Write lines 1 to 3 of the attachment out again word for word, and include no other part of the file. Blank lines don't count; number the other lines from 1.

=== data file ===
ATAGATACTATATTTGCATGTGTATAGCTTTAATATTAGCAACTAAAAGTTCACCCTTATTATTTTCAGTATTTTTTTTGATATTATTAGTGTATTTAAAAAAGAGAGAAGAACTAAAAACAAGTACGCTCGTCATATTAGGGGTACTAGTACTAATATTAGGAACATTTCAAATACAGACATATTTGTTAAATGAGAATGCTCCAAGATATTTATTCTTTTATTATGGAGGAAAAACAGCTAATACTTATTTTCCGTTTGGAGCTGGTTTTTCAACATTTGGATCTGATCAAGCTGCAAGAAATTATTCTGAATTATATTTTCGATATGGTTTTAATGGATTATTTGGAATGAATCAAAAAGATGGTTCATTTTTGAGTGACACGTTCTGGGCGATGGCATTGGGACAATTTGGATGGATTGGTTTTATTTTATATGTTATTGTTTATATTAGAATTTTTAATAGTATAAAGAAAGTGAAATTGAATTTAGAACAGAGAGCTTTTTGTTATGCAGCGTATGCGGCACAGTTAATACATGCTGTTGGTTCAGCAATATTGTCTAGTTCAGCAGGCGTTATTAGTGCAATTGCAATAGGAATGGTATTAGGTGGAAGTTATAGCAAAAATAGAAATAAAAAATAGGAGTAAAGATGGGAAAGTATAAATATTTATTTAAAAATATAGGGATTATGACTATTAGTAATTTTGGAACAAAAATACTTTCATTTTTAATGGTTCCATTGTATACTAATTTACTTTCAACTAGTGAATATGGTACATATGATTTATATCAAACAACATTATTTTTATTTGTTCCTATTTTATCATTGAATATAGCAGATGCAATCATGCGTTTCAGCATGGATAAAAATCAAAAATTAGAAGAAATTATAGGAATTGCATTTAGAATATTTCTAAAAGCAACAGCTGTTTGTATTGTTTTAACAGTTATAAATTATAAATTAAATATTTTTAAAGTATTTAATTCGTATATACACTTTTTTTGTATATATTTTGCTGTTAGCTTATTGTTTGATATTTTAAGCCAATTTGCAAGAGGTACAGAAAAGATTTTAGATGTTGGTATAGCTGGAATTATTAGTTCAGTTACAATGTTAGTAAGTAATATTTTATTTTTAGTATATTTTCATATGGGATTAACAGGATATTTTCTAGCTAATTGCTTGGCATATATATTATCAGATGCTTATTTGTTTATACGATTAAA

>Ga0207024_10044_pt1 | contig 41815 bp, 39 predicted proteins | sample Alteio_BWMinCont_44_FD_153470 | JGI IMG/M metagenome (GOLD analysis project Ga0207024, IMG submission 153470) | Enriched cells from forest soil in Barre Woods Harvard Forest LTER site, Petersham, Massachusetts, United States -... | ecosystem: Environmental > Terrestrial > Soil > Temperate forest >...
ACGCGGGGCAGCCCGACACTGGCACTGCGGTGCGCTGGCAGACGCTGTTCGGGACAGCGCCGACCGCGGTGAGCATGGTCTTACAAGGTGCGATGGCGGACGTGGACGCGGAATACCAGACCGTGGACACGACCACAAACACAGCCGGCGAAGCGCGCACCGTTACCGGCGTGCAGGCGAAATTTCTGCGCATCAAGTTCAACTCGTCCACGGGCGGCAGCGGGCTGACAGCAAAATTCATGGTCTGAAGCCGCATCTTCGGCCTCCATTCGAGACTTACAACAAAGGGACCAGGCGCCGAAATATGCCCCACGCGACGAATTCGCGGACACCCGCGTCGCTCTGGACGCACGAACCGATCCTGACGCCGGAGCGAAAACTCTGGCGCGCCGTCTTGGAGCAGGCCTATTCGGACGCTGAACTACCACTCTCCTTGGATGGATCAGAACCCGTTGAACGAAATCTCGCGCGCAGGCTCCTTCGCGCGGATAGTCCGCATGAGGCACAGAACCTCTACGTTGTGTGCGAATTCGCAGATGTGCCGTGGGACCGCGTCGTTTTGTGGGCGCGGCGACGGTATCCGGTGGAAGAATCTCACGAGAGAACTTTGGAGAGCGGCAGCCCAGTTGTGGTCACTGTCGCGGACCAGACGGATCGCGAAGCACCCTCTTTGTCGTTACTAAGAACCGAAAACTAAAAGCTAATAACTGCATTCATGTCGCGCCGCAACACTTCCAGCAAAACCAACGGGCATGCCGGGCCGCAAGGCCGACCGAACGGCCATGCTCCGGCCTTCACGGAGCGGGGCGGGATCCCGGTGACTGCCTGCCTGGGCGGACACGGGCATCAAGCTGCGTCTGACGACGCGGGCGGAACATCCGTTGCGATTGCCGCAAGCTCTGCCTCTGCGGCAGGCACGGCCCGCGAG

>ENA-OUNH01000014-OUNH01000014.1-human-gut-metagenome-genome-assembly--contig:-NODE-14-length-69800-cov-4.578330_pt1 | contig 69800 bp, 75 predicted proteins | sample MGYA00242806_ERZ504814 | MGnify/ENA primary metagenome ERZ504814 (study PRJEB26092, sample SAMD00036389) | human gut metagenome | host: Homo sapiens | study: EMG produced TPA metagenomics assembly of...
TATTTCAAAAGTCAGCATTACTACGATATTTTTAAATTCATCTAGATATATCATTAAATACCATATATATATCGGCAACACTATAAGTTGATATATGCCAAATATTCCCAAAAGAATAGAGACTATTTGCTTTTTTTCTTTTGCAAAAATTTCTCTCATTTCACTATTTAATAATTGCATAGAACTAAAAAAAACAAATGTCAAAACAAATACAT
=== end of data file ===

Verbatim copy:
ATAGATACTATATTTGCATGTGTATAGCTTTAATATTAGCAACTAAAAGTTCACCCTTATTATTTTCAGTATTTTTTTTGATATTATTAGTGTATTTAAAAAAGAGAGAAGAACTAAAAACAAGTACGCTCGTCATATTAGGGGTACTAGTACTAATATTAGGAACATTTCAAATACAGACATATTTGTTAAATGAGAATGCTCCAAGATATTTATTCTTTTATTATGGAGGAAAAACAGCTAATACTTATTTTCCGTTTGGAGCTGGTTTTTCAACATTTGGATCTGATCAAGCTGCAAGAAATTATTCTGAATTATATTTTCGATATGGTTTTAATGGATTATTTGGAATGAATCAAAAAGATGGTTCATTTTTGAGTGACACGTTCTGGGCGATGGCATTGGGACAATTTGGATGGATTGGTTTTATTTTATATGTTATTGTTTATATTAGAATTTTTAATAGTATAAAGAAAGTGAAATTGAATTTAGAACAGAGAGCTTTTTGTTATGCAGCGTATGCGGCACAGTTAATACATGCTGTTGGTTCAGCAATATTGTCTAGTTCAGCAGGCGTTATTAGTGCAATTGCAATAGGAATGGTATTAGGTGGAAGTTATAGCAAAAATAGAAATAAAAAATAGGAGTAAAGATGGGAAAGTATAAATATTTATTTAAAAATATAGGGATTATGACTATTAGTAATTTTGGAACAAAAATACTTTCATTTTTAATGGTTCCATTGTATACTAATTTACTTTCAACTAGTGAATATGGTACATATGATTTATATCAAACAACATTATTTTTATTTGTTCCTATTTTATCATTGAATATAGCAGATGCAATCATGCGTTTCAGCATGGATAAAAATCAAAAATTAGAAGAAATTATAGGAATTGCATTTAGAATATTTCTAAAAGCAACAGCTGTTTGTATTGTTTTAACAGTTATAAATTATAAATTAAATATTTTTAAAGTATTTAATTCGTATATACACTTTTTTTGTATATATTTTGCTGTTAGCTTATTGTTTGATATTTTAAGCCAATTTGCAAGAGGTACAGAAAAGATTTTAGATGTTGGTATAGCTGGAATTATTAGTTCAGTTACAATGTTAGTAAGTAATATTTTATTTTTAGTATATTTTCATATGGGATTAACAGGATATTTTCTAGCTAATTGCTTGGCATATATATTATCAGATGCTTATTTGTTTATACGATTAAA

>Ga0207024_10044_pt1 | contig 41815 bp, 39 predicted proteins | sample Alteio_BWMinCont_44_FD_153470 | JGI IMG/M metagenome (GOLD analysis project Ga0207024, IMG submission 153470) | Enriched cells from forest soil in Barre Woods Harvard Forest LTER site, Petersham, Massachusetts, United States -... | ecosystem: Environmental > Terrestrial > Soil > Temperate forest >...
ACGCGGGGCAGCCCGACACTGGCACTGCGGTGCGCTGGCAGACGCTGTTCGGGACAGCGCCGACCGCGGTGAGCATGGTCTTACAAGGTGCGATGGCGGACGTGGACGCGGAATACCAGACCGTGGACACGACCACAAACACAGCCGGCGAAGCGCGCACCGTTACCGGCGTGCAGGCGAAATTTCTGCGCATCAAGTTCAACTCGTCCACGGGCGGCAGCGGGCTGACAGCAAAATTCATGGTCTGAAGCCGCATCTTCGGCCTCCATTCGAGACTTACAACAAAGGGACCAGGCGCCGAAATATGCCCCACGCGACGAATTCGCGGACACCCGCGTCGCTCTGGACGCACGAACCGATCCTGACGCCGGAGCGAAAACTCTGGCGCGCCGTCTTGGAGCAGGCCTATTCGGACGCTGAACTACCACTCTCCTTGGATGGATCAGAACCCGTTGAACGAAATCTCGCGCGCAGGCTCCTTCGCGCGGATAGTCCGCATGAGGCACAGAACCTCTACGTTGTGTGCGAATTCGCAGATGTGCCGTGGGACCGCGTCGTTTTGTGGGCGCGGCGACGGTATCCGGTGGAAGAATCTCACGAGAGAACTTTGGAGAGCGGCAGCCCAGTTGTGGTCACTGTCGCGGACCAGACGGATCGCGAAGCACCCTCTTTGTCGTTACTAAGAACCGAAAACTAAAAGCTAATAACTGCATTCATGTCGCGCCGCAACACTTCCAGCAAAACCAACGGGCATGCCGGGCCGCAAGGCCGACCGAACGGCCATGCTCCGGCCTTCACGGAGCGGGGCGGGATCCCGGTGACTGCCTGCCTGGGCGGACACGGGCATCAAGCTGCGTCTGACGACGCGGGCGGAACATCCGTTGCGATTGCCGCAAGCTCTGCCTCTGCGGCAGGCACGGCCCGCGAG